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15 hours ago, Onibushou said:

For the purposes of this, are we including Asanoyama as a potential next Ozeki or not since it would a be a former making a return?

Are you so sure he'll manage to get back to Ozeki rank?

I can totally see him get Miyabiyama treatment and not get promoted even with 34 wins over 3 basho due to his demotion coming as a result of suspension... I can also see them denying Abi for pretty much the same reason. Of course, both Asanoyama and/or Abi could force their hand and get promoted to Ozeki, but it would probably require something special for that to happen.

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Count me among those sceptical about Abi. Yes, he does his thing well, but he has just that one thing. Granted Takakeisho didn't let his one dimensionality become an obstacle, but prime Takakeisho is a force of nature which I wouldn't say about Abi. I think he'll be figured out soon by the joi. Still, that doesn't completely preclude him managing to string 33 wins together. 

Beyond Abi I have no idea though. Currently I don't think there is anyone who has the required consistency. Might take a year or more for anyone new to step up. 

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1 hour ago, Ripe said:
16 hours ago, Onibushou said:

For the purposes of this, are we including Asanoyama as a potential next Ozeki or not since it would a be a former making a return?

Are you so sure he'll manage to get back to Ozeki rank?

I can totally see him get Miyabiyama treatment and not get promoted even with 34 wins over 3 basho due to his demotion coming as a result of suspension... I can also see them denying Abi for pretty much the same reason. Of course, both Asanoyama and/or Abi could force their hand and get promoted to Ozeki, but it would probably require something special for that to happen.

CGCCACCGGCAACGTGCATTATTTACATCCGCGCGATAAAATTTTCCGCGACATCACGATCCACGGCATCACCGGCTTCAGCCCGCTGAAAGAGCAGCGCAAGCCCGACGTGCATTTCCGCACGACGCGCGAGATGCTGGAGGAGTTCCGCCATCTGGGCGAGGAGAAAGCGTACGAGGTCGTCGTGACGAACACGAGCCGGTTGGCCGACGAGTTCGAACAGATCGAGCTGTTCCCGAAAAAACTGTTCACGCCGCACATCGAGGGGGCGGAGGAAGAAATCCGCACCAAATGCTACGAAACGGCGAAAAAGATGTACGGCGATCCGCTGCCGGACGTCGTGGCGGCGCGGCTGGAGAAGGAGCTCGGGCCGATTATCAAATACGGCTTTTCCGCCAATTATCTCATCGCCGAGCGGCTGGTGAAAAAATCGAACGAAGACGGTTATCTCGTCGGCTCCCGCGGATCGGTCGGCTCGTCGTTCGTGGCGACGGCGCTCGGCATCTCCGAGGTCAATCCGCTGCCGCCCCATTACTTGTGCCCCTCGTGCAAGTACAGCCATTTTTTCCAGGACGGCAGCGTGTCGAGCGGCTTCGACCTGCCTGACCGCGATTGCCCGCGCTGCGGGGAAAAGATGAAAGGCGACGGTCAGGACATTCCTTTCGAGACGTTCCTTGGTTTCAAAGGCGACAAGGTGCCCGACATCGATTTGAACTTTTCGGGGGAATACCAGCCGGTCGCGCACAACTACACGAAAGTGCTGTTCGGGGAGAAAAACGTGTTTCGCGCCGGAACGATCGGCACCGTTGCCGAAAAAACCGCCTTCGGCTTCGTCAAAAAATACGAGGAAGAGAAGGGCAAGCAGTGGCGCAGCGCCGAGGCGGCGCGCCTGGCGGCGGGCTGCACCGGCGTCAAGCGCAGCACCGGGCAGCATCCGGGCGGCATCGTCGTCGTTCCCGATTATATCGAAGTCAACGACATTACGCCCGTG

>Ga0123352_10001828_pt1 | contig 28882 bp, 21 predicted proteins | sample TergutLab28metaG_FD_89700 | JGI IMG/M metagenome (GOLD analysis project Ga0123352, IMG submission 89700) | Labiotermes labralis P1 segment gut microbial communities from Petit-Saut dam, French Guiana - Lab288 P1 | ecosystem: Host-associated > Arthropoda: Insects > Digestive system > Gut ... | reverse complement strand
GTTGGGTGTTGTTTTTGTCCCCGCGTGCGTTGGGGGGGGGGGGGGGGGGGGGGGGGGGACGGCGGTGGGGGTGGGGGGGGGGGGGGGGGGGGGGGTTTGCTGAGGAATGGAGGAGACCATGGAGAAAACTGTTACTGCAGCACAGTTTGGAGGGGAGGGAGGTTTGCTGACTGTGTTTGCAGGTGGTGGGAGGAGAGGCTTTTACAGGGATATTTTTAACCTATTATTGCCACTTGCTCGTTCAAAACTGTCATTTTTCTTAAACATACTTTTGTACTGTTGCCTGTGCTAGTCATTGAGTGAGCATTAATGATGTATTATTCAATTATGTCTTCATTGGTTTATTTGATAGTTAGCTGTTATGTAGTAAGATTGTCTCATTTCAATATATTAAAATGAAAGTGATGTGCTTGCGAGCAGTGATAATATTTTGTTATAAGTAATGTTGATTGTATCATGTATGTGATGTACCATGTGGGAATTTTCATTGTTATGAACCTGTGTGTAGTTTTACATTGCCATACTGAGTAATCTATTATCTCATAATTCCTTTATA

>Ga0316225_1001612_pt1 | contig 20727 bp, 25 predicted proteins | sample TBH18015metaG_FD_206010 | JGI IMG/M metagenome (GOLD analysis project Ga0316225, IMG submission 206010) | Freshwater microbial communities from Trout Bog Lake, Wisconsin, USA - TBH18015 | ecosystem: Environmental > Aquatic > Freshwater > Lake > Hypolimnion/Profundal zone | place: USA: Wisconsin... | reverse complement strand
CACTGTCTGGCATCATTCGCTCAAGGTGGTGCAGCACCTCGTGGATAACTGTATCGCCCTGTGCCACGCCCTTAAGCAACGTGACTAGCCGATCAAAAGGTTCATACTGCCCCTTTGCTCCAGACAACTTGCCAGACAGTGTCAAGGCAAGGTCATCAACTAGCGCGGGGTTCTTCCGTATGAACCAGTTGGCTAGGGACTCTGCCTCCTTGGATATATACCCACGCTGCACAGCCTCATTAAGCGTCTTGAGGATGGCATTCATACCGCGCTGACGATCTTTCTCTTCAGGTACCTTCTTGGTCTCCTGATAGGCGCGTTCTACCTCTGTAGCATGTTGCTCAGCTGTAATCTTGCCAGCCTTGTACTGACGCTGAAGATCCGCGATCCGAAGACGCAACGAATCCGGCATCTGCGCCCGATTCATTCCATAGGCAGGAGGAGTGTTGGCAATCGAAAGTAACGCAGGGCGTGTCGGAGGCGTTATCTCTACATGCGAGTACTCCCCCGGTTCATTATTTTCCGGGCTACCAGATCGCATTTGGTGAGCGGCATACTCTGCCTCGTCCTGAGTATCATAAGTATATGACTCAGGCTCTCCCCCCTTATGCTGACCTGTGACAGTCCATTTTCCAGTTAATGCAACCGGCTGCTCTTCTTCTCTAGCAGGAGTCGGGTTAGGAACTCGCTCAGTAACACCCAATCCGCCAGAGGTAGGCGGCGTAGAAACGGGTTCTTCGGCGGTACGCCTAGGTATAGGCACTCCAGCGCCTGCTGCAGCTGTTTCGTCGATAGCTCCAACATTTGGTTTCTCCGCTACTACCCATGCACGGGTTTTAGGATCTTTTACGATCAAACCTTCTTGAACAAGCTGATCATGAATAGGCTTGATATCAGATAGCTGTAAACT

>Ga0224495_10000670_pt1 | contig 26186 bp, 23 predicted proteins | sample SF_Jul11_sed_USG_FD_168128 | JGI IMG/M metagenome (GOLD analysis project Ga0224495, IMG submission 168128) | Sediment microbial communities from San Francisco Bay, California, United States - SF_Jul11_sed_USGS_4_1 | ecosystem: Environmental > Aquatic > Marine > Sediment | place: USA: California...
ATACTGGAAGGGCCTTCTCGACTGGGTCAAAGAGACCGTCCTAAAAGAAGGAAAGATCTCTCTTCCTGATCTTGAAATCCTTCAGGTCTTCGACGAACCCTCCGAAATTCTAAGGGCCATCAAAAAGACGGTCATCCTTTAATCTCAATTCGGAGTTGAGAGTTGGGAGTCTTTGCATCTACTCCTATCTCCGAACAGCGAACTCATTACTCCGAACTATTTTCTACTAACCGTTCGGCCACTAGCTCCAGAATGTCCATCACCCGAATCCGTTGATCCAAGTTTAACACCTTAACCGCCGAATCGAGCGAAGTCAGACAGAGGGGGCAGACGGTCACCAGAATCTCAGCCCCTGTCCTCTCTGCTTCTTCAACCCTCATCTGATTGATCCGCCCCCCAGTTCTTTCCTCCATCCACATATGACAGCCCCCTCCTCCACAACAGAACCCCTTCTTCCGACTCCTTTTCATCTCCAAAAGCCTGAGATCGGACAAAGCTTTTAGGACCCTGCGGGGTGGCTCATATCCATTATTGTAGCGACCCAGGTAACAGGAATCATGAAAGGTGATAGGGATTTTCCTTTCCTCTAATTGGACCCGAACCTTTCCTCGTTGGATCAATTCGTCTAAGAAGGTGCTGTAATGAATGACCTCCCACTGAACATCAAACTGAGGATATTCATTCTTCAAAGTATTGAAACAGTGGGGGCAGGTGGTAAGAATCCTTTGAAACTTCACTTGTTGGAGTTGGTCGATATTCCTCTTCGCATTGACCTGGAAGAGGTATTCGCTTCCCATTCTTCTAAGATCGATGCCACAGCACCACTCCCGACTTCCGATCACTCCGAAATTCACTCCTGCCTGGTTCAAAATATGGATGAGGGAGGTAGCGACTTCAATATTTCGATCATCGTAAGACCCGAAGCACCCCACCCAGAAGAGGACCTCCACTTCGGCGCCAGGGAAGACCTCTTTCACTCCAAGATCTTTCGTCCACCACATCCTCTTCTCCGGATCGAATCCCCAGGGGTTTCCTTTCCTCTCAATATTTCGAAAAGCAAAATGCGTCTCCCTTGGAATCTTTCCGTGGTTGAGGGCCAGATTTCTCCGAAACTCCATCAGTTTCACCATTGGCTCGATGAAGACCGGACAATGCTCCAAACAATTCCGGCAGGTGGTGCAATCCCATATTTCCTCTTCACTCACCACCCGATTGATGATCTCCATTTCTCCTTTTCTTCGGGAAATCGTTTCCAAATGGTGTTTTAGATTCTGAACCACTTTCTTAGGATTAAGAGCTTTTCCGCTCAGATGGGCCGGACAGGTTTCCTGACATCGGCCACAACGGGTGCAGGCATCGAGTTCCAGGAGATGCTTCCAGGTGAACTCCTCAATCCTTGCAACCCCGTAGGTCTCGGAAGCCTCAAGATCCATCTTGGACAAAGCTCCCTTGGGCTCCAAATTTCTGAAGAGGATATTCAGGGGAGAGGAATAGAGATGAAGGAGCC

If he does force the conversation, his rejection won't be for Miyabiyama reasons. Miyabiyama was promoted early and some amongst the NSK had reservations about his promotion, which were proved right when he was a lackluster ozeki. He was therefore not promoted when he first achieved 34/3, and hindsight showed this to be the right decision when he could never again put together the necessary numbers (i.e. it was another flash in the pan).

Asanoyama is extremely different: his brief tenure at ozeki was incredibly consistent and high performing, with more DD scores than not, and his sole poor performance in the basho he was ultimately suspended in could perhaps be attributed to anxiety (he might have known he'd been outed by then and it was just a matter of when). If he gets back to ozeki, the conversation will be whether he has redeemed himself, not whether he will be a strong ozeki.

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1 minute ago, Seiyashi said: